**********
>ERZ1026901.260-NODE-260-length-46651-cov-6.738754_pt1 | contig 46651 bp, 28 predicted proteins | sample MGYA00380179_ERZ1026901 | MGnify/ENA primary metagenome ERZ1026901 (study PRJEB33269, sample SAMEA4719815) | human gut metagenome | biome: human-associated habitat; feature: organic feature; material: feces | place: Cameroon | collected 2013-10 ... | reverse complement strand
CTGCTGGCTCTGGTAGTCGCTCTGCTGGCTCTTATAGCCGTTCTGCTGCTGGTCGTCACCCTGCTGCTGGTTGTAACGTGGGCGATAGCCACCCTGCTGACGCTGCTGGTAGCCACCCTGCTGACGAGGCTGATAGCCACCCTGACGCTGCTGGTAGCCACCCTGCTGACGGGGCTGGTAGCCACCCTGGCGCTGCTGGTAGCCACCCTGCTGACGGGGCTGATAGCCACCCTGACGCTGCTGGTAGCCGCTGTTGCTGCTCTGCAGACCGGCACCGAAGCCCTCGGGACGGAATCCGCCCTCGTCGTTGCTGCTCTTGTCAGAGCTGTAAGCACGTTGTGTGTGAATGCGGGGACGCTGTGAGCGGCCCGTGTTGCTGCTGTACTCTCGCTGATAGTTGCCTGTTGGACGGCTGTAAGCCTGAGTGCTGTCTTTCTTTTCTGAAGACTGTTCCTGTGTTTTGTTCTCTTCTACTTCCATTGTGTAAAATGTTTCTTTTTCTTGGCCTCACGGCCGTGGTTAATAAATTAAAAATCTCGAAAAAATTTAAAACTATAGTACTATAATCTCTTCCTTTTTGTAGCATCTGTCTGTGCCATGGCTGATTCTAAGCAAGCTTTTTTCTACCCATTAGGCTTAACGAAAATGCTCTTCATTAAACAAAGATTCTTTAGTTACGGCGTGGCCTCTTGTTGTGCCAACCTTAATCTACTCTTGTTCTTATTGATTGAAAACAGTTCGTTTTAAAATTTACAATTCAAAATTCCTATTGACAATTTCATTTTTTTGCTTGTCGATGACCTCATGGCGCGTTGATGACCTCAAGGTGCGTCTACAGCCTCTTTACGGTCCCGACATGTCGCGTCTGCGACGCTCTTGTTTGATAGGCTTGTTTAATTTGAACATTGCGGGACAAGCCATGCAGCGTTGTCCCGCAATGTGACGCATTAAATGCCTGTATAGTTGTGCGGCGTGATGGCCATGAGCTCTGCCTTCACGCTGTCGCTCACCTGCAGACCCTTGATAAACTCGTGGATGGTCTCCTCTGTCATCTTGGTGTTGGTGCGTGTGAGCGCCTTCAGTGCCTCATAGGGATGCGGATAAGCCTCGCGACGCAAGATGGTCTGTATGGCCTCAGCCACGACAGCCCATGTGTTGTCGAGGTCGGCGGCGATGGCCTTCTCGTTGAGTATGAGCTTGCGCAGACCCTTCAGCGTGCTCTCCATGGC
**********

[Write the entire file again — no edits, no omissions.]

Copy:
>ERZ1026901.260-NODE-260-length-46651-cov-6.738754_pt1 | contig 46651 bp, 28 predicted proteins | sample MGYA00380179_ERZ1026901 | MGnify/ENA primary metagenome ERZ1026901 (study PRJEB33269, sample SAMEA4719815) | human gut metagenome | biome: human-associated habitat; feature: organic feature; material: feces | place: Cameroon | collected 2013-10 ... | reverse complement strand
CTGCTGGCTCTGGTAGTCGCTCTGCTGGCTCTTATAGCCGTTCTGCTGCTGGTCGTCACCCTGCTGCTGGTTGTAACGTGGGCGATAGCCACCCTGCTGACGCTGCTGGTAGCCACCCTGCTGACGAGGCTGATAGCCACCCTGACGCTGCTGGTAGCCACCCTGCTGACGGGGCTGGTAGCCACCCTGGCGCTGCTGGTAGCCACCCTGCTGACGGGGCTGATAGCCACCCTGACGCTGCTGGTAGCCGCTGTTGCTGCTCTGCAGACCGGCACCGAAGCCCTCGGGACGGAATCCGCCCTCGTCGTTGCTGCTCTTGTCAGAGCTGTAAGCACGTTGTGTGTGAATGCGGGGACGCTGTGAGCGGCCCGTGTTGCTGCTGTACTCTCGCTGATAGTTGCCTGTTGGACGGCTGTAAGCCTGAGTGCTGTCTTTCTTTTCTGAAGACTGTTCCTGTGTTTTGTTCTCTTCTACTTCCATTGTGTAAAATGTTTCTTTTTCTTGGCCTCACGGCCGTGGTTAATAAATTAAAAATCTCGAAAAAATTTAAAACTATAGTACTATAATCTCTTCCTTTTTGTAGCATCTGTCTGTGCCATGGCTGATTCTAAGCAAGCTTTTTTCTACCCATTAGGCTTAACGAAAATGCTCTTCATTAAACAAAGATTCTTTAGTTACGGCGTGGCCTCTTGTTGTGCCAACCTTAATCTACTCTTGTTCTTATTGATTGAAAACAGTTCGTTTTAAAATTTACAATTCAAAATTCCTATTGACAATTTCATTTTTTTGCTTGTCGATGACCTCATGGCGCGTTGATGACCTCAAGGTGCGTCTACAGCCTCTTTACGGTCCCGACATGTCGCGTCTGCGACGCTCTTGTTTGATAGGCTTGTTTAATTTGAACATTGCGGGACAAGCCATGCAGCGTTGTCCCGCAATGTGACGCATTAAATGCCTGTATAGTTGTGCGGCGTGATGGCCATGAGCTCTGCCTTCACGCTGTCGCTCACCTGCAGACCCTTGATAAACTCGTGGATGGTCTCCTCTGTCATCTTGGTGTTGGTGCGTGTGAGCGCCTTCAGTGCCTCATAGGGATGCGGATAAGCCTCGCGACGCAAGATGGTCTGTATGGCCTCAGCCACGACAGCCCATGTGTTGTCGAGGTCGGCGGCGATGGCCTTCTCGTTGAGTATGAGCTTGCGCAGACCCTTCAGCGTGCTCTCCATGGC